Efforts to reform math instruction just haven't been adding up for California students, who continue to rank behind counterparts in every state tested except Mississippi. That's a particularly appalling place to be for the state that not so long ago offered the premier example of public schooling.

The declining scores are again fueling a controversy in Sacramento. On one side stands State Board of Education member Janet Nicholas, who urges a greater emphasis on basic math instruction. She is now up for reconfirmation to a full term by the state Senate. On the other side is State Supt. of Public Instruction Delaine Eastin, who urges a more balanced curriculum that reemphasizes fundamentals but retains reform math, an instructional method based on conceptual problem solving rather than rote memorization.

When the National Assessment of Educational Progress reported last week that 54% of California's fourth-graders had failed to master the basics (the national figure was 36%), politicians like Gov. Pete Wilson were quick to blame the reform math approach for failing to teach the basics.

But Eastin rightly points out that reform math is more than it might appear to a casual observer. In one reform math technique, children are divided into small groups where they are expected to learn complex math concepts through projects like assembling model houses or playing with paper. Such activity might seem aimless and unstructured, but the best teachers know when and how to intervene to ensure that children are not merely playing, but actually learning specific math concepts.

However, teachers can't teach what they don't know. Even Eastin admits that reform math only works when teachers "have a deep understanding of mathematics content, and possess the conceptual understanding and problem-solving abilities related to the topics that they teach." Such teachers are uncommon in California classrooms because most of the 1,000 math majors who graduate from California colleges each year bypass public education jobs for more lucrative careers in computer, software and other high-tech industries.

One promising solution is Assembly Bill 496, sponsored by Assemblyman Ted Lempert (D-San Carlos). His California Mathematics Teaching Challenge would set up a pilot study on awarding grants to help 3,500 teachers raise their math proficiency and improve their teaching skills. Costing only $1.5 million, this small step could muster big returns for California students.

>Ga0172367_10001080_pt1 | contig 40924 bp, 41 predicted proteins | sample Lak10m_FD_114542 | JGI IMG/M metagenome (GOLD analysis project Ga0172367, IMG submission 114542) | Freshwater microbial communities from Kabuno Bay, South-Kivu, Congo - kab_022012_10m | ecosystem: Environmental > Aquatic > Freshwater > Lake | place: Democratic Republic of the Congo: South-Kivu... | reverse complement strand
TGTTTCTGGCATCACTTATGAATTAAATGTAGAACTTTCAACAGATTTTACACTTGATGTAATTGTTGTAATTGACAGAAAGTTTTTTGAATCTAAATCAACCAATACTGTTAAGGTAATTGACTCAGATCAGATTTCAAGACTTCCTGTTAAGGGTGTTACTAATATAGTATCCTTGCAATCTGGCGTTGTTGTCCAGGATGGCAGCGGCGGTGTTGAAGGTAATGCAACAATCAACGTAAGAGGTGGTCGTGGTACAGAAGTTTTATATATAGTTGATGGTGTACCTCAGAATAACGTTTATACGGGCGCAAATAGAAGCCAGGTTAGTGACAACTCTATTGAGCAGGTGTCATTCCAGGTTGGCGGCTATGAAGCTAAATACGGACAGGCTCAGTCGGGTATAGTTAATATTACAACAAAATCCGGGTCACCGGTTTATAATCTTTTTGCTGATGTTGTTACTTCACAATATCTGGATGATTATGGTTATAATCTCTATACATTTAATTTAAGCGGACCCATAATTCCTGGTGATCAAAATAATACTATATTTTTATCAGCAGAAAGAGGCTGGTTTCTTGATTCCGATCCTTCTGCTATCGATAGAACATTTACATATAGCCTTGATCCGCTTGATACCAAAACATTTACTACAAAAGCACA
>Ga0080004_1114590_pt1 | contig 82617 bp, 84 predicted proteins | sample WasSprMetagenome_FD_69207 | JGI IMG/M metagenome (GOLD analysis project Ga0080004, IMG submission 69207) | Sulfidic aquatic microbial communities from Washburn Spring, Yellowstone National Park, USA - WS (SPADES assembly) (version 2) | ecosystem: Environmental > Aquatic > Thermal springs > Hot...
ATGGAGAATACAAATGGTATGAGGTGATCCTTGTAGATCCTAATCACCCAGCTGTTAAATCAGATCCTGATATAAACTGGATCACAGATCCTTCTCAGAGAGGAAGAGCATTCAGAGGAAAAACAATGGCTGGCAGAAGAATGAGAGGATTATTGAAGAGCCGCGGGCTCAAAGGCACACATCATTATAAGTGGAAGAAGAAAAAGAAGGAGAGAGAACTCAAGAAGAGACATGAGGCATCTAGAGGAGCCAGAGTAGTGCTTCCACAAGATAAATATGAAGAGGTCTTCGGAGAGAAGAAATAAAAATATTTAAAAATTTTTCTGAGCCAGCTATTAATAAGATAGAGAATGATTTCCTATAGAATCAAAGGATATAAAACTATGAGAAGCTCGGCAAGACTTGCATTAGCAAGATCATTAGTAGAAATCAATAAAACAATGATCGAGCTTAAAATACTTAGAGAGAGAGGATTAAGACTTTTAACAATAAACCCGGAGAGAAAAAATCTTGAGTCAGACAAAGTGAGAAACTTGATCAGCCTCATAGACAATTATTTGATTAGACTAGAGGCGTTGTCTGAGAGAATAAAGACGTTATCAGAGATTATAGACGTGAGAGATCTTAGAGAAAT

Another critical solution is the revision, now underway, of the state mathematics "framework," which guides classroom instruction, textbook purchases and teacher training.

When the state Senate, controlled by Democrats, takes up the reconfirmation of Nicholas, an appointee of Republican Gov. Pete Wilson, some Sacramento legislators will be inclined to view Eastin and Nicholas as warring factions. In fact, both share a common goal: raising math proficiency for all of California's students.

The current debate over how to teach math parallels the earlier one in the state over how to teach reading. Advocates of time-tested phonics, wherein students learn by sounding out words, debated proponents of the "whole language" approach, in which students learn intuitively by reading and hearing stories. That healthy discourse led to a more balanced approach to reading instruction.

Now it's time to do the same for math instruction.

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Adding It Up

Math scores of California fourth-grade students compared to national averages for year 1992 and 1996. Students scoring "below basic" in math:

1992

Nation: 41%

California: 54%

1996

Nation: 36%

California: 54%

Source: Los Angeles Times